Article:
Super 8 (2011)
When you see the names of such cinematic luminaries as Steven Spielberg and J.J. Abrams together on the same movie poster, naturally your expectations are going to be high. Yet when watching the various trailers for Super 8, just prior to its release in 2011, I was somewhat cautious. I have discussed in the past at some length the ambiguous nature of trailers and that they can misrepresent a film. Yet even bearing this in mind at the time, I couldn’t help but feel that Super 8 seemed like a somewhat self-indulgent homage to Spielberg's earlier work. I subsequently saw the movie at the cinema in August that year and my suspicions were validated. However, over time I have spoken to several friends who are advocates of the movie, so I thought I’d watch it a second time. Sadly, I still find myself unable to label Super 8 as anything else other than adequate. Now I would hasten to add, that I use adequate within the context of both director’s body of work. An adequate film from either Mr Spielberg or Abrams is still superior to many of their competitors. But that's not the point. I simply expected better from such a project.
Super 8 is not a pure monster movie or creature feature. The alien aspect to the film is nothing more than a secondary plot device. This film is mainly about growing up in the seventies, adolescence and bereavement. A lot is done to try and recapture the look and feel of the decade, yet despite the production design and the cultural references, such as period music, CB radio and the use of period slang, the film doesn't quite work. Why? Because the central characters, although steeped in the superficial trappings of the time are a little bit too worldly, articulate, sensitive and thoughtful. They display to many modern sensibilities and concerns. Rather than producing an accurate portrayal of life at the times, Super 8 is very much Abrams homage to the era. And like most odes to a bygone era it paints a sentimental picture, rather than a credible one. That’s not to say that it is bad. It is simply unauthentic.
Don't get me wrong, the central characters played by Joel Courtney, Riley Griffiths and Elle Fanning, are very likeable. Too many movies churn out stereotypical depictions of children or go the opposite way and place them on pedestals. Super 8 features some amusing banter of the sort that kids of this era would have. All the actors involved give good performances. But they all seem a little too perfect, coming across more as archetypes rather than fully rounded characters. I am of a comparable age to J.J Abrams and my childhood was nowhere near as socially complex as that depicted in the movie. Nor were my friends overburdened with such talent or driven by such focused aspiration. What we have in Super 8 is very much an adult’s intellectual deconstruction of childhood, rather than a reflection of it. The boisterous shouting of The Goonies or the smart alec antics of The Monster Squad ring far truer to me.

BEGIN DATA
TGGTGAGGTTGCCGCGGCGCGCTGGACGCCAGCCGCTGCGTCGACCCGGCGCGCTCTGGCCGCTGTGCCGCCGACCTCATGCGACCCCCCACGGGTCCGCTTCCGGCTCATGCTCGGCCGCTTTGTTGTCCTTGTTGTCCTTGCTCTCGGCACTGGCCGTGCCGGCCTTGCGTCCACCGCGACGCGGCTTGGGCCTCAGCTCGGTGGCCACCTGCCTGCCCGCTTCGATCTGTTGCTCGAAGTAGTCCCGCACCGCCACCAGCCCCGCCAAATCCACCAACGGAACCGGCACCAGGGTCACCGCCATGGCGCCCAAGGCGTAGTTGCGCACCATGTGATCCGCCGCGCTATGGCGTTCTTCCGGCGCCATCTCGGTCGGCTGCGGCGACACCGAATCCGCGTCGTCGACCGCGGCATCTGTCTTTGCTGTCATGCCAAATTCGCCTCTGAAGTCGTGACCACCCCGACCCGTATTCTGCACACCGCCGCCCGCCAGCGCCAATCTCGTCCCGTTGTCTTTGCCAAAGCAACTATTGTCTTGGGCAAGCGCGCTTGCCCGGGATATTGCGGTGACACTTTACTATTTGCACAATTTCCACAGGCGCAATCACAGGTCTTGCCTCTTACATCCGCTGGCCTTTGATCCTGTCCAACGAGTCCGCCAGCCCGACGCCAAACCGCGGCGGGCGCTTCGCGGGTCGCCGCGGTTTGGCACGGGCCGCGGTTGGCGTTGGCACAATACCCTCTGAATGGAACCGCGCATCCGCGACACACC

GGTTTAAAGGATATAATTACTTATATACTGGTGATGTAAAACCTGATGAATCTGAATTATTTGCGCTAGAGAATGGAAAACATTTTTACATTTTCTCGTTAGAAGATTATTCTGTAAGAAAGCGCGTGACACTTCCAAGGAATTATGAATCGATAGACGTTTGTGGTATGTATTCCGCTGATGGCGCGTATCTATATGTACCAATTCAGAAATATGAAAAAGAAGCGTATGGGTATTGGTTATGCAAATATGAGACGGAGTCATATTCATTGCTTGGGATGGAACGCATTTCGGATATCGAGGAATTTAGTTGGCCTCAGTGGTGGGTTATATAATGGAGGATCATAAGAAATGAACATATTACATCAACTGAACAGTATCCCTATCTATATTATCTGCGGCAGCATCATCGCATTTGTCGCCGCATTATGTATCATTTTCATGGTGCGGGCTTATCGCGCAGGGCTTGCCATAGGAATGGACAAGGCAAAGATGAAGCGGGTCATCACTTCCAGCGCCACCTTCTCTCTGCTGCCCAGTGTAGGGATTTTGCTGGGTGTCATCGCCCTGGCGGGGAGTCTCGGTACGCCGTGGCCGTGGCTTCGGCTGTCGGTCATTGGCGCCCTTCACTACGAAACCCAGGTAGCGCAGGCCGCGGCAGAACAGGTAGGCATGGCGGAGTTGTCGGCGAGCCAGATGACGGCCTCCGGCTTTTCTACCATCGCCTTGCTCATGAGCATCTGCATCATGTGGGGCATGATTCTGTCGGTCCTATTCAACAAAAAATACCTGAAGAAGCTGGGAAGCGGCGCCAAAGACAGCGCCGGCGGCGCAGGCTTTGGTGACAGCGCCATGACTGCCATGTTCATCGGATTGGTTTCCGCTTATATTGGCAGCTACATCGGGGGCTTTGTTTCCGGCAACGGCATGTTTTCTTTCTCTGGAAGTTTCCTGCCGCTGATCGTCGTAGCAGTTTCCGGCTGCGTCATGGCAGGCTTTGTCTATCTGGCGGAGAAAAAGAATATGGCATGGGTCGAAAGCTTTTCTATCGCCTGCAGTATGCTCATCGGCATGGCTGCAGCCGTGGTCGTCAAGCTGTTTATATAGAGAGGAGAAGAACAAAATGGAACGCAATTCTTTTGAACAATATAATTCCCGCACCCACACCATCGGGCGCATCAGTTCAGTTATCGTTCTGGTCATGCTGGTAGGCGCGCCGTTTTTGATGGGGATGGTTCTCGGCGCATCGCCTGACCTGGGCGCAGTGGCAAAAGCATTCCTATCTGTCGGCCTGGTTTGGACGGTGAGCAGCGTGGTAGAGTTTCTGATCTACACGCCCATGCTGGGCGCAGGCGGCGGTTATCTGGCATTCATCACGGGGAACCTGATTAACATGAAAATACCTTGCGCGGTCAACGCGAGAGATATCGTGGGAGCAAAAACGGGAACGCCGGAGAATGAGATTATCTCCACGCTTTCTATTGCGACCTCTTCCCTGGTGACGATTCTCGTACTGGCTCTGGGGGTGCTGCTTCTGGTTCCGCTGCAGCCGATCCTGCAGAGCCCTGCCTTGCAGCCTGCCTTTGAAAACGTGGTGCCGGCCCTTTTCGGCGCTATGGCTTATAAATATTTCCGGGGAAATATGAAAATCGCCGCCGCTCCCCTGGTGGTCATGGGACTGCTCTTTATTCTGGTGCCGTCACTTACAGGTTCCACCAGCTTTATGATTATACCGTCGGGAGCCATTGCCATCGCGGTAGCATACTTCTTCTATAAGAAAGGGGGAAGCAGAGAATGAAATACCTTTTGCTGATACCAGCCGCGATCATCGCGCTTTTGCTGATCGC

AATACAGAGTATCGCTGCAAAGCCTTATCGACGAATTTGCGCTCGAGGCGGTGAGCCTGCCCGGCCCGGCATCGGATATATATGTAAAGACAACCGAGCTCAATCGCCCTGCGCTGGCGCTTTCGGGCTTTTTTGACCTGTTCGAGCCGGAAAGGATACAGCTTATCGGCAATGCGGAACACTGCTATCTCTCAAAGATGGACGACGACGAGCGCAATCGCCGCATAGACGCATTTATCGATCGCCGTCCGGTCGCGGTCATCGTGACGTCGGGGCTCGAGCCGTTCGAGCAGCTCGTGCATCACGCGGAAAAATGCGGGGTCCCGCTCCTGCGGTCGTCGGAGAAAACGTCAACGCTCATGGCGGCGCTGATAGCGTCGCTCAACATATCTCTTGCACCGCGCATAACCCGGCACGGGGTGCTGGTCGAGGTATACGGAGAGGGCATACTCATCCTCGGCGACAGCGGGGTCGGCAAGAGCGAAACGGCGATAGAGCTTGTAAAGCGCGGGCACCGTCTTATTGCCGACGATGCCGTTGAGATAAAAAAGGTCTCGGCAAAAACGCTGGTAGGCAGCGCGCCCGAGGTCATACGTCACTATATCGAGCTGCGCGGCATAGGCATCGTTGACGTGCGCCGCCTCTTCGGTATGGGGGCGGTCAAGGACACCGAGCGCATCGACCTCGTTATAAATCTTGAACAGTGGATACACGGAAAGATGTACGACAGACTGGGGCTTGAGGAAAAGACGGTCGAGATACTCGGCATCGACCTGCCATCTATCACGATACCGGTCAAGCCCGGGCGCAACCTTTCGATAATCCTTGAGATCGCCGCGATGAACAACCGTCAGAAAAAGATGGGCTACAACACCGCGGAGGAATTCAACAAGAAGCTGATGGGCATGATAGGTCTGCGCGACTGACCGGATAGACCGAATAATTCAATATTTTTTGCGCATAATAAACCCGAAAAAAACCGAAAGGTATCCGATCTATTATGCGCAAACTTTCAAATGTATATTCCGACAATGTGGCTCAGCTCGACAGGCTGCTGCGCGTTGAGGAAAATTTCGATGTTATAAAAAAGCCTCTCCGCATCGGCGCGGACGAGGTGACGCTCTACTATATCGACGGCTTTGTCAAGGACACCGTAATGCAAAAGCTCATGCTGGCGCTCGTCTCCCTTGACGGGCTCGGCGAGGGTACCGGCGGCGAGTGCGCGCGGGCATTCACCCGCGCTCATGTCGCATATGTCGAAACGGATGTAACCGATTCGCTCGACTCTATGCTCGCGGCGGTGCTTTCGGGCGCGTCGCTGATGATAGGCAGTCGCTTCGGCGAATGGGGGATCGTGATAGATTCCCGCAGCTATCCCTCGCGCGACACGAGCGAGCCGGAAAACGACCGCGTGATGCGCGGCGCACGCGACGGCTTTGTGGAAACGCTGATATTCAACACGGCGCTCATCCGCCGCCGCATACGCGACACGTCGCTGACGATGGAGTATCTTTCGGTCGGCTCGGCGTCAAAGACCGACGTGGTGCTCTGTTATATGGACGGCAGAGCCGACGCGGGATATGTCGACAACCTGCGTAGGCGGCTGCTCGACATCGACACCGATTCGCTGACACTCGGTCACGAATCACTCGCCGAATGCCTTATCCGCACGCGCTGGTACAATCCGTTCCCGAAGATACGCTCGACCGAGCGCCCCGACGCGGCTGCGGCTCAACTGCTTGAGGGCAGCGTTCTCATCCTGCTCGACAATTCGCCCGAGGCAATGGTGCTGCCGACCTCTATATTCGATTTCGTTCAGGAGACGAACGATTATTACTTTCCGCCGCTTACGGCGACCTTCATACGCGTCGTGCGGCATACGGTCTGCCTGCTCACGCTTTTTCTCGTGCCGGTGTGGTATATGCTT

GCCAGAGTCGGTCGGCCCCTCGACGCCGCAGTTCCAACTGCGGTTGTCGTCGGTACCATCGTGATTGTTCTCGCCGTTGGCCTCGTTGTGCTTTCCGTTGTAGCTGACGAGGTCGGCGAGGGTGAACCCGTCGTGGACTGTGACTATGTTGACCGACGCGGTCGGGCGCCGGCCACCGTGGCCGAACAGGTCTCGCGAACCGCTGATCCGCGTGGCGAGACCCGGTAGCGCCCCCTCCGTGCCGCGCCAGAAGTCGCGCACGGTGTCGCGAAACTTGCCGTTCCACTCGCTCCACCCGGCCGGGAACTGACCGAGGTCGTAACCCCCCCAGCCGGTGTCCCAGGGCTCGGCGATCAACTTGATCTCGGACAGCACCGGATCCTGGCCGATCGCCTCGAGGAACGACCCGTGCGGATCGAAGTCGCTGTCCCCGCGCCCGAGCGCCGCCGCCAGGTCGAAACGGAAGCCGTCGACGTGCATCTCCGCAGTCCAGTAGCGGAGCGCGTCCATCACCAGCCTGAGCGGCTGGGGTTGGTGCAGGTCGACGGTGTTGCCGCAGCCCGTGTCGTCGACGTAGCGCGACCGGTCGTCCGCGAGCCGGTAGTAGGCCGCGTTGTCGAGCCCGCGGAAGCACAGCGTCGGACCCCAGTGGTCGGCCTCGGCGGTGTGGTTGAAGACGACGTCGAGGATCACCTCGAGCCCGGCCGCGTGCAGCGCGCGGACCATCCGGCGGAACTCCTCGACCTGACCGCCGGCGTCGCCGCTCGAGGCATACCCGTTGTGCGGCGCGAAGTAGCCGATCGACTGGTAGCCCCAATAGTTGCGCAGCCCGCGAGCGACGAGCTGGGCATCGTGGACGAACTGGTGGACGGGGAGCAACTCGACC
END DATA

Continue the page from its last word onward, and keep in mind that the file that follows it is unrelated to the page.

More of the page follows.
However, looking beyond this tonal stumbling block, there are some very enjoyable cinematic references in Super 8, many of which seem to be from Mr Spielberg’s back catalogue. For example, a cars electrical system fails at a critical moment, only to come back on with a jolt. Then there's the iconic imagery of kids cycling round idyllic suburban neighbourhoods, free from parental control or interference. There are also subtle nods to films such as John Carpenter’s The Thing with electrical items vanishing, possibly to be utilised by the alien for some makeshift vehicle. There's also a nice theme that's developed in which all the local dogs flee the area. For me, it's these little creative anecdotes that if expanded upon would have given the movie more character and depth.
Yet director Abrams is content to leave these aspects unexplored, in favour of his child centric narrative. As this is the central theme of the film, I can understand why the adult characters are a lot less developed and given less screen time. As a plot device it actually strengthens the under lying theme of the lack of connection between father and son. However, Super 8 falls down quite considerably with regard to its lead villain, Airforce Colonel Nelec played by Noah Emmerich. He is purely arbitrary and denoted as evil purely by his military association and his penchant for killing people by lethal injection. Bad guys are often far more interesting than the virtuous heroes and it's a shame that we do not find out more about him in this instance.
J.J. Abrams has a strong visual sense, very much like Spielberg. There are some very clever images woven into Super 8 over its two-hour running time. The tanks driving through the children's playground for instance and the use of silhouettes. Michael Giacchino's score is very strong and underpins rather than overwhelms the proceedings. There is much to like about the film and if you are not disposed to be as analytical as I am, you will be entertained. But if it had broadened its remit and shied away from the perennial Hollywood trope of canonising beautiful, yet deceased mothers, it could have been a far more rewarding film. A more honest and less emotional depiction of the times, as well as a little more focus on characters and motive would have improved things greatly.